Richard Henson

Richard Henson is Senior Lecturer in Computing at the University of Worcester, specialising in Information Security. He is a Fellow of the British Computer Society, and a member the government’s IAAC (Information Assurance Advisory Committee), through it’s Academic Liaison Panel.

His research leans towards knowledge transfer, although he is helping to develop a body of knowledge informing thinking on information security in smaller business. He has written and co-written published papers over a number of years covering aspects of information security, particularly in relation to small to medium enterprises (SMEs) and the supply chain, and exploring the complex set of reasons why many SMEs have been consistently reluctant to engage with systematic information security when it is clearly in their interest to do so. He has been on local radio and written magazine articles on various aspects of cyber security. He has recently researched the use of insurance in its broader sense as a driver for improved awareness about information security matters, and continues to be perplexed about the low priority many SMEs give to information security.

Prior to his current role, Richard had many years’ experience of teaching, managing and researching computer networks. He led the first Foundation Degree programme in E-Commerce in the country, and was one of the founders of the Technology Strategy Board funded IASME Consortium. He remains passionately involved in the encouragement of an SME perspective in information assurance and information security standards, as a matter of national importance.

Richard is also passionate about the need for software to be secure, reliable and dependable. In the course of his lecturing he has piloted a ground-breaking programme from the Trustworthy Software Initiative (TSI) that will encourage university students and their tutors about the need for code to be developed so it meets clearly defined standards. This initiative is supported by the IET, BCS, and UK government office of Cyber Security and Information Assurance (OCSIA), with the objective of improving the safety, reliability and trustworthiness of UK-developed software over the coming years. This has been helped by the emergence of a standard, PAS754, for specifying software with security considerations built-in.

He is also an external examiner for two universities, a STEMnet ambassador, and Chair of the Hereford & Worcester BCS branch


When I advise businesses on being protected against cyber-attacks, one of the first things I focus on is their desktop operating systems. Updates bring about improvements, and fix potential security flaws. It is free, and can easily be automated, but can also be forgotten. Old operating systems often cannot be updated, and from a security perspective this is dangerous. Organisations […]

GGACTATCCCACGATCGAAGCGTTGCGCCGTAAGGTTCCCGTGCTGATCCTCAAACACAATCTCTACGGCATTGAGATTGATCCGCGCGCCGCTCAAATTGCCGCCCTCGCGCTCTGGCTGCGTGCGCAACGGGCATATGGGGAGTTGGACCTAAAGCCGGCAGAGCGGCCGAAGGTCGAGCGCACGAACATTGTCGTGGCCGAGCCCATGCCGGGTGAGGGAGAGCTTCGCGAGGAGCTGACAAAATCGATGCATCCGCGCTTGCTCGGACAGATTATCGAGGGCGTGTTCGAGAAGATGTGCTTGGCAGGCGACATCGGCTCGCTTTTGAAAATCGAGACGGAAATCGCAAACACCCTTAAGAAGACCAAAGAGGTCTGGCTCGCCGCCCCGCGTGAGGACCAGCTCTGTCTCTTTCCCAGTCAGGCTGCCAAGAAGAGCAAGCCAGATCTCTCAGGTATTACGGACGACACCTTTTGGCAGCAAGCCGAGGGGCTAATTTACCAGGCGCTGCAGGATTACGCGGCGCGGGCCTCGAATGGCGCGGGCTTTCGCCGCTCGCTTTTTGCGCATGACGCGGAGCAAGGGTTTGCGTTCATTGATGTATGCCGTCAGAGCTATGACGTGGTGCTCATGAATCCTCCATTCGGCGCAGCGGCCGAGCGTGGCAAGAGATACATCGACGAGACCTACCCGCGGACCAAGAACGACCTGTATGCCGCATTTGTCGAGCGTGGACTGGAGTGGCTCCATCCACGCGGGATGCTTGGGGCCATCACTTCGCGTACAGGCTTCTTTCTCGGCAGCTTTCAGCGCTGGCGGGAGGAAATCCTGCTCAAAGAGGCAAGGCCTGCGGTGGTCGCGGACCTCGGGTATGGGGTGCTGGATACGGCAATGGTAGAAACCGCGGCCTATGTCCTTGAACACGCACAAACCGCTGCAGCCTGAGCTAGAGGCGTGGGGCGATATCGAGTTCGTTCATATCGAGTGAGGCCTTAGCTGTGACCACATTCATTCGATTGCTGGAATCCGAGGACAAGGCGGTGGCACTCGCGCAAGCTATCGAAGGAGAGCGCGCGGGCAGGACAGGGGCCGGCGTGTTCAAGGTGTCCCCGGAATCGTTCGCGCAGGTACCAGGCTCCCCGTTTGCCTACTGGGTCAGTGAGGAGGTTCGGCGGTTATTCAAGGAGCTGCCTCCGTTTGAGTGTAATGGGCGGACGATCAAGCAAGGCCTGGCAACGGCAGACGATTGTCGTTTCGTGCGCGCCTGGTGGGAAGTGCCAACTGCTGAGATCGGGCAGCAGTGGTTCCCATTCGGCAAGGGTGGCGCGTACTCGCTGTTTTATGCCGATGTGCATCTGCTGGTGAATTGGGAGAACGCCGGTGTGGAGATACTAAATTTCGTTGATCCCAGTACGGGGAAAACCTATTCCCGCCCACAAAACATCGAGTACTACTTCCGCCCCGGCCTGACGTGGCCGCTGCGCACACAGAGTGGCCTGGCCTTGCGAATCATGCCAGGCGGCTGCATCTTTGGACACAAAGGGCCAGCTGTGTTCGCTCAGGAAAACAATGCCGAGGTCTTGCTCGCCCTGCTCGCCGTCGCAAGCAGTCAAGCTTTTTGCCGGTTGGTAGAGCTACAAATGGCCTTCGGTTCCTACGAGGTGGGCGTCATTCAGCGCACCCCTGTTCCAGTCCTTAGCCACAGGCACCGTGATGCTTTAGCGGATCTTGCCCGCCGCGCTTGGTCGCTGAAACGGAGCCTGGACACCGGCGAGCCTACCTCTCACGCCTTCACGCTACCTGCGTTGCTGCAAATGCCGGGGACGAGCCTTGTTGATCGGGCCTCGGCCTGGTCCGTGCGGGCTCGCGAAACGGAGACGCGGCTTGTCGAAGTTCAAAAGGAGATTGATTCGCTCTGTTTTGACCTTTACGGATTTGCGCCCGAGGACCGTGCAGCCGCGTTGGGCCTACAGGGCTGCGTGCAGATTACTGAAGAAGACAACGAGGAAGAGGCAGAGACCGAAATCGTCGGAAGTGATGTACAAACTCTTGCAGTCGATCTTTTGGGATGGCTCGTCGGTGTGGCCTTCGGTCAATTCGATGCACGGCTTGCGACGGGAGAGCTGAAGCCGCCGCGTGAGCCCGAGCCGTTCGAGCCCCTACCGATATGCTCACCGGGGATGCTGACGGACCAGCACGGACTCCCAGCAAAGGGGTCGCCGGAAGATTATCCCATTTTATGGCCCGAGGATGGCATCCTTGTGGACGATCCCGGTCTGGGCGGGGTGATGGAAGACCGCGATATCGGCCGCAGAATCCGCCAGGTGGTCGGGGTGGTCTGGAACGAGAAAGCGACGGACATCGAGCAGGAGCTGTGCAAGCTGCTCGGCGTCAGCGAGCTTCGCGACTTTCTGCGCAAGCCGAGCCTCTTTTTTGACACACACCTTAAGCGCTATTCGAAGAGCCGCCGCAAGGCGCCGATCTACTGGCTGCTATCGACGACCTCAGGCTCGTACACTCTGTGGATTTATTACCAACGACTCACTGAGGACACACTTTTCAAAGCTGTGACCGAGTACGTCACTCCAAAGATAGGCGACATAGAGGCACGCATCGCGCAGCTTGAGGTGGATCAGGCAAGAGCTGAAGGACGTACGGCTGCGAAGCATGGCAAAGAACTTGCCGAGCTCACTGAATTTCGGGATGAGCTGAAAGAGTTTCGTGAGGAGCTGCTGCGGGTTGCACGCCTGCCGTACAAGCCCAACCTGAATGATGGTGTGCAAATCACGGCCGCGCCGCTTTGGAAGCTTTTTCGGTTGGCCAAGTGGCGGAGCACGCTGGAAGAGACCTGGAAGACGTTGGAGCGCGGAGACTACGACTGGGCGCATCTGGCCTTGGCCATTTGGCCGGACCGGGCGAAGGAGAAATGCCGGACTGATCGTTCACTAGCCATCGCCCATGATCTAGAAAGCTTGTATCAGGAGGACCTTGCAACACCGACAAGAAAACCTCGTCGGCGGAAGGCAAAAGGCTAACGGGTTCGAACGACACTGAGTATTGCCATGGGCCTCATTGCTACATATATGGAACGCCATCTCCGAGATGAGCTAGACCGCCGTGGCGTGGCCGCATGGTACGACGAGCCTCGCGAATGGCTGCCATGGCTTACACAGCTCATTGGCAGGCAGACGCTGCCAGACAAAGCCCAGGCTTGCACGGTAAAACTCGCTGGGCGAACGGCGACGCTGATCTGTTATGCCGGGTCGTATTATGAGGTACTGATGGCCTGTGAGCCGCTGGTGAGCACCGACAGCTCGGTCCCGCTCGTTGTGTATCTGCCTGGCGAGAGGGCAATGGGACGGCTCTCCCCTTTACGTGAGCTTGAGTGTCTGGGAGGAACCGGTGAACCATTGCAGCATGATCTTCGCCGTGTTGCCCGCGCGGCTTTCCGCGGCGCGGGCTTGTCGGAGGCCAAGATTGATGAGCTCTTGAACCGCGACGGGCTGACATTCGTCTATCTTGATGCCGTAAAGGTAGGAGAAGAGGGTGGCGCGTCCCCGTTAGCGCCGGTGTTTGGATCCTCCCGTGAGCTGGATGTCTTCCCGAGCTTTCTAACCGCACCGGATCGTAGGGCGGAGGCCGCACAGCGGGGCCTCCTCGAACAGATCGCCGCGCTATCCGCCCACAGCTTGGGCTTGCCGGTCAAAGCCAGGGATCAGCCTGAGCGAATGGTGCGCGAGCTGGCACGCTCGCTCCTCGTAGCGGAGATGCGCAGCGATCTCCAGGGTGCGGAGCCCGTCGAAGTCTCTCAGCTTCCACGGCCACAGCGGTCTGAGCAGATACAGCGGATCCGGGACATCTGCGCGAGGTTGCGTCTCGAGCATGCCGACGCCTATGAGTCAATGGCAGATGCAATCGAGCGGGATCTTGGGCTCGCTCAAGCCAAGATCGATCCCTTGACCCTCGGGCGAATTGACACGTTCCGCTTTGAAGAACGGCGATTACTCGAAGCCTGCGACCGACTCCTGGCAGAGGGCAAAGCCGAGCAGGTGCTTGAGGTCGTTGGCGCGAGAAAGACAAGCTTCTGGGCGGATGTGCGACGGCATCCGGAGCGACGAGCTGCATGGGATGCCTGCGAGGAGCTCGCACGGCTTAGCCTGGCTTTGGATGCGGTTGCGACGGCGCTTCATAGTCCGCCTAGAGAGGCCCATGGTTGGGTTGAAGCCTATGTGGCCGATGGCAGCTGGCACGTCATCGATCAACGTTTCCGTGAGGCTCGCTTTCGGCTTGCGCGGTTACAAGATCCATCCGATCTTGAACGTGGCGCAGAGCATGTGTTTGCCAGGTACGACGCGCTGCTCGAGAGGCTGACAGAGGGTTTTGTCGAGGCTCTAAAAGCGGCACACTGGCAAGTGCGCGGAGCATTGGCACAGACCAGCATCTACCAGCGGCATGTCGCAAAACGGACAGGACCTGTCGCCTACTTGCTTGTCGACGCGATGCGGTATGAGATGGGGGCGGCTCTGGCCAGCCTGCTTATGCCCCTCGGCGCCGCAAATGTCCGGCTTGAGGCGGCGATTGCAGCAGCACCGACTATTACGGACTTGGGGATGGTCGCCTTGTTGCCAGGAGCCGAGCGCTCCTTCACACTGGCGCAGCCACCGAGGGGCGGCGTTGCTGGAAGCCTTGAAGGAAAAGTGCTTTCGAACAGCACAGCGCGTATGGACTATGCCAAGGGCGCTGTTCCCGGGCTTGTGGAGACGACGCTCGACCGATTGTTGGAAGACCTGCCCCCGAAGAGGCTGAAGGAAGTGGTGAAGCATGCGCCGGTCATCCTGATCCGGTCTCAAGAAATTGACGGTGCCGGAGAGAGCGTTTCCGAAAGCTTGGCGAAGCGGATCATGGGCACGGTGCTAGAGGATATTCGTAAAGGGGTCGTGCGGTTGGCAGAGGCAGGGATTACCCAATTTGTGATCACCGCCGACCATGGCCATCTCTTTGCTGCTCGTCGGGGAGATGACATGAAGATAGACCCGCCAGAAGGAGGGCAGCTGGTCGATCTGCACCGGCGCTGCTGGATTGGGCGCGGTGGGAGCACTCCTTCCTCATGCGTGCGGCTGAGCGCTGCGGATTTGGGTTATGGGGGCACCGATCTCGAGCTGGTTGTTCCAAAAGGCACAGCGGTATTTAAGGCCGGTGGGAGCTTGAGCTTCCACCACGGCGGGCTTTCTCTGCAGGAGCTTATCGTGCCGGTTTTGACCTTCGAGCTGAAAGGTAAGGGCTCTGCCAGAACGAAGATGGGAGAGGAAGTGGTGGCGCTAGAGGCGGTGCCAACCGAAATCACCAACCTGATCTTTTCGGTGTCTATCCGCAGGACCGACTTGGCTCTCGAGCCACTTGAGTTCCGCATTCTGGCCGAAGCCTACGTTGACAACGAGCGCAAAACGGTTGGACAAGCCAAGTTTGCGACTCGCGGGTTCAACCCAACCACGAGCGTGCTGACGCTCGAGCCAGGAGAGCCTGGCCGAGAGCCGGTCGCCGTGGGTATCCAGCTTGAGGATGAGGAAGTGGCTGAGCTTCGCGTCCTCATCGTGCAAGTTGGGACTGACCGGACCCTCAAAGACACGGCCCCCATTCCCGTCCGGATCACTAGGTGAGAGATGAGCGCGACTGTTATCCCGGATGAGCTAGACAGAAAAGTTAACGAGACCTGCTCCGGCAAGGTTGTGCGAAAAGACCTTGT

Sorry for not posting for some time, but 2016 has been such a topsy-turvy year regarding progress with organisational Cyber Security. It started with the announcement that the EU was going ahead with its new, stronger, data protection regulation (GDPR). This would (of course) include the protection of personal data in the UK. Stronger meant, amongst other things, that organisations […]

The New European Data Protection Law (GDPR), is expected some time in the summer of 2016. Who would have thought that the US State of California would have led the world on an important matter of human rights? Well, back in 2002, against all expectations, California did indeed produce ground-breaking Data Breaches legislation, which became law in 2003 (SB 1386). Most other […]

Despite the impression given by media reporting on larger companies, it is the small business that is probably most at risk of being hacked. Their customers may not take kindly to having their privacy compromised, or being unable to log in due to systems put out of action. Until very recently, some considered it an acceptable risk assessment strategy for small businesses to “run the risk”, in the […]

When I first heard the term “social engineering” I thought of high rise buildings and moving people from back-to-back terraced housing in the 1960s, in the vain hope that it would create a new (even improved?) social dynamic. That is roughly what the term meant to most social scientists. Quite surprised that it was being presented as a type of […]

So the BBC have finally told it as it is, through the latest Panorama episode, available on i-player. Better late than never, as they say! Highly recommended. Allow me to introduce myself. My name is Richard Henson, and I’ve been lecturing at University of Worcester for over 15 years. Whilst I am interested in technical matters, my passion is the […]